Death and burial[edit]

He died on 26 June 1638, as his monument in Pucklechurch Church states, and was buried on the same day as the parish register records.[14]

Monument[edit]

The following monument inscribed in slate (or black marble) within a decorative marble frame was erected post 1660 in Pucklechurch parish church, on the wall of the north aisle, one of two monuments to the Dennis family:

Monumento... In memoriam Johannis Dennis Armigeri, primo-geniti et haeredis Henrici Dennis Armigeri qui 26 die Junii Anno Domini 1638 ex hac vita decessit postquam ex uxore sua Margareta Domini Georgii Speake de Whight-lackington in Comitatu Sommerset Equitis balnei e filiabus una, Duos accepisset filios Johannem Scilecet et Henricum Equibus. Johannes Dennis de Puckle-church (alias pulcher-Church) in Comitatu Gloucestriae Armiger duxit Mariam, Nathanielis Still de Hutton in Comitatu Somerset Armigeris filiarum et cohaeredum Unam; ex qua tres accepit filios, et filiam unam, viz: Henricum, Johannem, Gulielmum et Margaretam. ...Hoc Quod est pulchri Templum, est pulchrius.

Translated thus:

By this monument what is a beautiful temple is become more beautiful.

In memory of John Dennis Esquire, first-born and heir of Henry Dennis Esquire who on the 26th day of June in the year of Our Lord 1638 departed from this life after he had received from his wife Margaret, one out of the daughters of George Speake Lord of Whight-lackington in the county of Somerset, Knight of the Bath, two sons, that is to say John and Henry (knights?). John Dennis of Puckle-church (otherwise pulcher-Church) in the county of Gloucester, Esquire, married Mary, one of the daughters and co-heiresses of Nathaniel Still of Hutton in the county of Somerset, Esquire; from whom he received three sons and one daughter, that is to say: Henry, John, William, and Margaret.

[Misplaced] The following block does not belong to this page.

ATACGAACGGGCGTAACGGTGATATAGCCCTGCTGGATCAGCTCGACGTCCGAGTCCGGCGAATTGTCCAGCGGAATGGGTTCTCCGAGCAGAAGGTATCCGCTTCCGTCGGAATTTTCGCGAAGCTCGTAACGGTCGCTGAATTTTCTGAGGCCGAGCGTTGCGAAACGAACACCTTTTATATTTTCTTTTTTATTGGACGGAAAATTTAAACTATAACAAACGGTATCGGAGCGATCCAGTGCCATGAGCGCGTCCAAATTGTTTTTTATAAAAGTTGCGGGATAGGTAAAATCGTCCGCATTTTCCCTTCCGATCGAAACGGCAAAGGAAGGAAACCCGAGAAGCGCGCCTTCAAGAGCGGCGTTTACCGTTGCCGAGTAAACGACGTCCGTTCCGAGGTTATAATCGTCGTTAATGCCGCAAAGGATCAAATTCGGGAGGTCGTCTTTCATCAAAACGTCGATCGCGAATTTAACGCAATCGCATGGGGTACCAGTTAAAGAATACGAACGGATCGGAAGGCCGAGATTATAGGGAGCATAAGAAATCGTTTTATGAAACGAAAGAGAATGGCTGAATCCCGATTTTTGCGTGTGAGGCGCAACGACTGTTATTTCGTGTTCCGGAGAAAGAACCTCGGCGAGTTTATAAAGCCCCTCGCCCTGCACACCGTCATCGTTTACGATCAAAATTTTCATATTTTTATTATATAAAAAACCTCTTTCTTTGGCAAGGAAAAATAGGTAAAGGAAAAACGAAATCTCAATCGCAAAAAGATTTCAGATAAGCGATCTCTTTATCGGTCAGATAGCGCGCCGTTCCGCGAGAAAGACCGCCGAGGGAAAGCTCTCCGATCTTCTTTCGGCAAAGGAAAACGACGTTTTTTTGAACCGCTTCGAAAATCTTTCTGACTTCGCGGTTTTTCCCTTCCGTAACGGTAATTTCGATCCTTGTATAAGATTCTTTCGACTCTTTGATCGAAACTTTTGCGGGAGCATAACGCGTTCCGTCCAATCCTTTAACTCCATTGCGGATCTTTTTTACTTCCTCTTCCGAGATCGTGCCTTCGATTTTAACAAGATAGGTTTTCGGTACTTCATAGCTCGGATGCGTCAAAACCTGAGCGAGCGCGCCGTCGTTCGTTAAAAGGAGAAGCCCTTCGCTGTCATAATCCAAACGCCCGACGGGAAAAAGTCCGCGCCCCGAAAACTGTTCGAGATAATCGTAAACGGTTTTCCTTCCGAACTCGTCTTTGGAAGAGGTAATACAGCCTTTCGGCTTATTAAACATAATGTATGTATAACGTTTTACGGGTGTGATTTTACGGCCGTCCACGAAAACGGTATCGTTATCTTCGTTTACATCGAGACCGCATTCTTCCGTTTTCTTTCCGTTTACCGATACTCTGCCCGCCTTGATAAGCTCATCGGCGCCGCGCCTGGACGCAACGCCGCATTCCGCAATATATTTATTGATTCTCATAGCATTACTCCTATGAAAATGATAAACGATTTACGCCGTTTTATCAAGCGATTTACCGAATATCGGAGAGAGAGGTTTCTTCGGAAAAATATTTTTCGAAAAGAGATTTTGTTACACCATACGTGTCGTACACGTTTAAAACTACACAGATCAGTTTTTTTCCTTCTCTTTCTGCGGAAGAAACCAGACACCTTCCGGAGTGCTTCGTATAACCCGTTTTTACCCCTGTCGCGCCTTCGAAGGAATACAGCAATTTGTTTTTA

The text plays on the Latin word pulcher meaning "beautiful", as mediaeval scribes often Latinised the name of the manor to Pulcher-Church. The monument includes on its top an escutcheon of the Dennis arms impaling the arms of Still: Sable goutte argent, 3 roses of the last seeded or barbed vert. These arms, granted by Sir William Dethick, Garter King of Arms, on 10 April 1593 on his elevation to the bishopric,[15] can be seen on the tomb of John Still(1543–1607) Bishop of Bath & Wells in Wells Cathedral, in the chapel leading from the north aisle to the Chapter House.[16] On a helm above the escutcheon is sculpted the Dennis crest of a wolf passant.

Sources[edit]

References[edit]

  1. ^ Sir Robert Atkyns, the historian of Gloucester, writing in 1712 stated that no family had produced more Sheriffs of this county than Denys/Dennis. Atkyns, Sir Robert. The Ancient & Present State of Gloucester, 1712.
  2. ^ Visitation of Glos., p.51, note 2, quoting Pell Office records
  3. ^ Parish Records of Pucklechurch, Bristol Archives: FCP/Puc/R/1(a)1, folio 6: "Henry son of John Dennys esq."
  4. ^ Clark, George C., Cartae et Alia Munimenta quae ad Dominium de Glamorgan. Pertinent, vol 3, Cardiff, 1891, no.972, pp.463–4
  5. ^ Barnard Papers, Dennis pedigree drawn up by Samuel Tucker
  6. ^ Date of death of Nathaniel Still per his monument in Hutton Church
  7. ^ Jewers, op.cit., p.148, pedigree of Bishop Still
  8. ^ Victoria County History, Middlesex, vol. 10, (1995) Hackney, Balmes Manor, pp.33–35
  9. ^ Ayers, James C., The Whitmore Story
  10. ^ Visitation of Glos., p.51
  11. ^ Puckleweb village web-site
  12. ^ English Heritage listing
  13. ^ Puckleweb village website
  14. ^ Parish Records of Pucklechurch, Bristol Archives: FCP/Puc/R/1(b)1, folio 33: "Henry Dennes esq."
  15. ^ Bowell, Lana. The Still Line, rootsweb.ancestry.com
  16. ^ Jewers, op.cit. pp.146–150